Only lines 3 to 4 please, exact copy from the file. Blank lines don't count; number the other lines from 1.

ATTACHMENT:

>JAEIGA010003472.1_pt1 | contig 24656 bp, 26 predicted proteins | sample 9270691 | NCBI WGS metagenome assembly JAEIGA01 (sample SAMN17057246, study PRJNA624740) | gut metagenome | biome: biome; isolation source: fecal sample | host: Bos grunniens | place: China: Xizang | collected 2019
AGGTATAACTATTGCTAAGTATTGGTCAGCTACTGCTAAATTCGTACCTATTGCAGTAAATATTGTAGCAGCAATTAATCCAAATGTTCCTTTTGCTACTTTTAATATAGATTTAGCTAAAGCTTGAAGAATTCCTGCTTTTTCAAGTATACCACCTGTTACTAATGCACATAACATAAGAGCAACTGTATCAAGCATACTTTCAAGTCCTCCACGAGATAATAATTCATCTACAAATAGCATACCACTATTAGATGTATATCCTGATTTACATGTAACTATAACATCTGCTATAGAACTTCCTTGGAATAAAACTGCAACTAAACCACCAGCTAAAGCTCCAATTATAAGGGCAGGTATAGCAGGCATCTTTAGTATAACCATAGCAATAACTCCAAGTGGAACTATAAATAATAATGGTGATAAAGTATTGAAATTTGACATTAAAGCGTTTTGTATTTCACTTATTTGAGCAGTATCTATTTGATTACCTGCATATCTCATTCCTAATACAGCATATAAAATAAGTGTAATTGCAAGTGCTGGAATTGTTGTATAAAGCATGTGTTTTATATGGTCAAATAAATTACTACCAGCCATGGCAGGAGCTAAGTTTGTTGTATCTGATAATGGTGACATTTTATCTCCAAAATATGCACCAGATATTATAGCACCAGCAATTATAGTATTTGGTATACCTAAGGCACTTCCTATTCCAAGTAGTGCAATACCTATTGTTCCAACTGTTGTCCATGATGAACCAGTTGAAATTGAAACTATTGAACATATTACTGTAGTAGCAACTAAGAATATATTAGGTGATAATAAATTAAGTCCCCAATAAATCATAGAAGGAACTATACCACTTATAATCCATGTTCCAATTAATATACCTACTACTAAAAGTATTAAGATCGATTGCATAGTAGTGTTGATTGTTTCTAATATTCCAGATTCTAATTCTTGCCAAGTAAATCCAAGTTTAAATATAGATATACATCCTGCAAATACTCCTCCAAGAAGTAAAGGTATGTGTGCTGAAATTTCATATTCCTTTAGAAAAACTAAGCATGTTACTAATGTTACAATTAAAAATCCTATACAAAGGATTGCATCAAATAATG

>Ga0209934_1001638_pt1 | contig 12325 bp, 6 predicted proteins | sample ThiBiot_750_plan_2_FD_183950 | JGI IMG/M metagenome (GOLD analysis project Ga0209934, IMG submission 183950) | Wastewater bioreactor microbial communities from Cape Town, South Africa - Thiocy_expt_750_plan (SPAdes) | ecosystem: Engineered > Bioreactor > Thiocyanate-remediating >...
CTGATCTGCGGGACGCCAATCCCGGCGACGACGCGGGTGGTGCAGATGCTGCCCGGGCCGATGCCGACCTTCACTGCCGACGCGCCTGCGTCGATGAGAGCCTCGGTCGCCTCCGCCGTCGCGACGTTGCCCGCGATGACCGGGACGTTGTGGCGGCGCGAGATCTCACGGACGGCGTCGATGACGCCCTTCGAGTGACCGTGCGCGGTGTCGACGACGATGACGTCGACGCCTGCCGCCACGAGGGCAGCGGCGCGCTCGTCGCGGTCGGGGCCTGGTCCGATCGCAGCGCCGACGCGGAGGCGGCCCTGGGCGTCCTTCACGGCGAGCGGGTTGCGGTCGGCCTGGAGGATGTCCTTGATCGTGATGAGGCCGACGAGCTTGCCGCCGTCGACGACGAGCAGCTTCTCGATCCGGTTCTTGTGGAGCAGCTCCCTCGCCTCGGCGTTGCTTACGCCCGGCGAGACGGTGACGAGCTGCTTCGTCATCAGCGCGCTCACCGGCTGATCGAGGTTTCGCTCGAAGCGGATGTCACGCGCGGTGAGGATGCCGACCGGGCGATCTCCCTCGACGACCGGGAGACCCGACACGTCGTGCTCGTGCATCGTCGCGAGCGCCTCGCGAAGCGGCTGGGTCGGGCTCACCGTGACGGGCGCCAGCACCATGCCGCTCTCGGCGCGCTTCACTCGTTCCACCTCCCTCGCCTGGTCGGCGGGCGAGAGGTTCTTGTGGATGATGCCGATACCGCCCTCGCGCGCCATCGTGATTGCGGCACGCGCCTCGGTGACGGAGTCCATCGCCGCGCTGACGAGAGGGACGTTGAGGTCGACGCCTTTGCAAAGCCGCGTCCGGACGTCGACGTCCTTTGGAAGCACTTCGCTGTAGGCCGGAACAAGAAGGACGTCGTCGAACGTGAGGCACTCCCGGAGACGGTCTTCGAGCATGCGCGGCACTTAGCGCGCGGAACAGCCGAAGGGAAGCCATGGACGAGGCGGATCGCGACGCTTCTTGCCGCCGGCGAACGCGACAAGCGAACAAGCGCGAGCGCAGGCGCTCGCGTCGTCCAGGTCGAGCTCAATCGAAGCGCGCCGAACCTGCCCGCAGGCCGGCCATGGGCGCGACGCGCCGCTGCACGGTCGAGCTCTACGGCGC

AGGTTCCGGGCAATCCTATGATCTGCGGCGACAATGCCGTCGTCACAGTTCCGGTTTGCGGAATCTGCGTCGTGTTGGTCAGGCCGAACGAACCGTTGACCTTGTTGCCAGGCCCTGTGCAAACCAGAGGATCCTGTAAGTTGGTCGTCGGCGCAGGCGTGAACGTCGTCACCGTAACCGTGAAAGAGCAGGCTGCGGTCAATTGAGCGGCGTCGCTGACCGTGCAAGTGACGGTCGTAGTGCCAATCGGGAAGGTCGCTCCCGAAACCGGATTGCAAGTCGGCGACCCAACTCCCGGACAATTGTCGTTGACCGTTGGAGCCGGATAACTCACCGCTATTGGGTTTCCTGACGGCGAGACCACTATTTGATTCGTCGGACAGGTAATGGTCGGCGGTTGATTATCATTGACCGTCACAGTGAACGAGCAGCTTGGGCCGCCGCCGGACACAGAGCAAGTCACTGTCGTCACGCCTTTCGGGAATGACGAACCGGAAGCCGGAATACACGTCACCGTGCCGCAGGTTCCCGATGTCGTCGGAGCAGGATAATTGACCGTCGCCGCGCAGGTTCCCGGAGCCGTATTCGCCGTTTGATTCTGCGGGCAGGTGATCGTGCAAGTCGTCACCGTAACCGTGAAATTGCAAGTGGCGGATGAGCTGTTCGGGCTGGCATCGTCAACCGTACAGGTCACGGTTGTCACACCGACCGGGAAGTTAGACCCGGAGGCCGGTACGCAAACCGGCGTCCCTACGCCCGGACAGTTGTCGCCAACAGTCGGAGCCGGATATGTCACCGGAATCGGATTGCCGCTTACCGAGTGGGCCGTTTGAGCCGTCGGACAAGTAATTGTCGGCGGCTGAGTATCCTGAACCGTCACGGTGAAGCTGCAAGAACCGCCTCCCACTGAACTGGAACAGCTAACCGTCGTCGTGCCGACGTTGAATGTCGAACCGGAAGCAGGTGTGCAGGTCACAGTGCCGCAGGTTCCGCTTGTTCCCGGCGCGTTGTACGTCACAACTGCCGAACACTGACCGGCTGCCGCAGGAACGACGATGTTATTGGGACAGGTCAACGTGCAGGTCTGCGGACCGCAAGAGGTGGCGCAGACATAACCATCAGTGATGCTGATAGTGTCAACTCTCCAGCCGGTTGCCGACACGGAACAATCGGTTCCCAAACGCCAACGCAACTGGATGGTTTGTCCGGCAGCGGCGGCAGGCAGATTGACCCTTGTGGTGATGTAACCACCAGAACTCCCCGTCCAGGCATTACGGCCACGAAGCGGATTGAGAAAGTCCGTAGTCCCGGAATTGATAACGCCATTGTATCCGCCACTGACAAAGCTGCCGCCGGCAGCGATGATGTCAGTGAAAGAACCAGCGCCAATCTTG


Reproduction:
>Ga0209934_1001638_pt1 | contig 12325 bp, 6 predicted proteins | sample ThiBiot_750_plan_2_FD_183950 | JGI IMG/M metagenome (GOLD analysis project Ga0209934, IMG submission 183950) | Wastewater bioreactor microbial communities from Cape Town, South Africa - Thiocy_expt_750_plan (SPAdes) | ecosystem: Engineered > Bioreactor > Thiocyanate-remediating >...
CTGATCTGCGGGACGCCAATCCCGGCGACGACGCGGGTGGTGCAGATGCTGCCCGGGCCGATGCCGACCTTCACTGCCGACGCGCCTGCGTCGATGAGAGCCTCGGTCGCCTCCGCCGTCGCGACGTTGCCCGCGATGACCGGGACGTTGTGGCGGCGCGAGATCTCACGGACGGCGTCGATGACGCCCTTCGAGTGACCGTGCGCGGTGTCGACGACGATGACGTCGACGCCTGCCGCCACGAGGGCAGCGGCGCGCTCGTCGCGGTCGGGGCCTGGTCCGATCGCAGCGCCGACGCGGAGGCGGCCCTGGGCGTCCTTCACGGCGAGCGGGTTGCGGTCGGCCTGGAGGATGTCCTTGATCGTGATGAGGCCGACGAGCTTGCCGCCGTCGACGACGAGCAGCTTCTCGATCCGGTTCTTGTGGAGCAGCTCCCTCGCCTCGGCGTTGCTTACGCCCGGCGAGACGGTGACGAGCTGCTTCGTCATCAGCGCGCTCACCGGCTGATCGAGGTTTCGCTCGAAGCGGATGTCACGCGCGGTGAGGATGCCGACCGGGCGATCTCCCTCGACGACCGGGAGACCCGACACGTCGTGCTCGTGCATCGTCGCGAGCGCCTCGCGAAGCGGCTGGGTCGGGCTCACCGTGACGGGCGCCAGCACCATGCCGCTCTCGGCGCGCTTCACTCGTTCCACCTCCCTCGCCTGGTCGGCGGGCGAGAGGTTCTTGTGGATGATGCCGATACCGCCCTCGCGCGCCATCGTGATTGCGGCACGCGCCTCGGTGACGGAGTCCATCGCCGCGCTGACGAGAGGGACGTTGAGGTCGACGCCTTTGCAAAGCCGCGTCCGGACGTCGACGTCCTTTGGAAGCACTTCGCTGTAGGCCGGAACAAGAAGGACGTCGTCGAACGTGAGGCACTCCCGGAGACGGTCTTCGAGCATGCGCGGCACTTAGCGCGCGGAACAGCCGAAGGGAAGCCATGGACGAGGCGGATCGCGACGCTTCTTGCCGCCGGCGAACGCGACAAGCGAACAAGCGCGAGCGCAGGCGCTCGCGTCGTCCAGGTCGAGCTCAATCGAAGCGCGCCGAACCTGCCCGCAGGCCGGCCATGGGCGCGACGCGCCGCTGCACGGTCGAGCTCTACGGCGC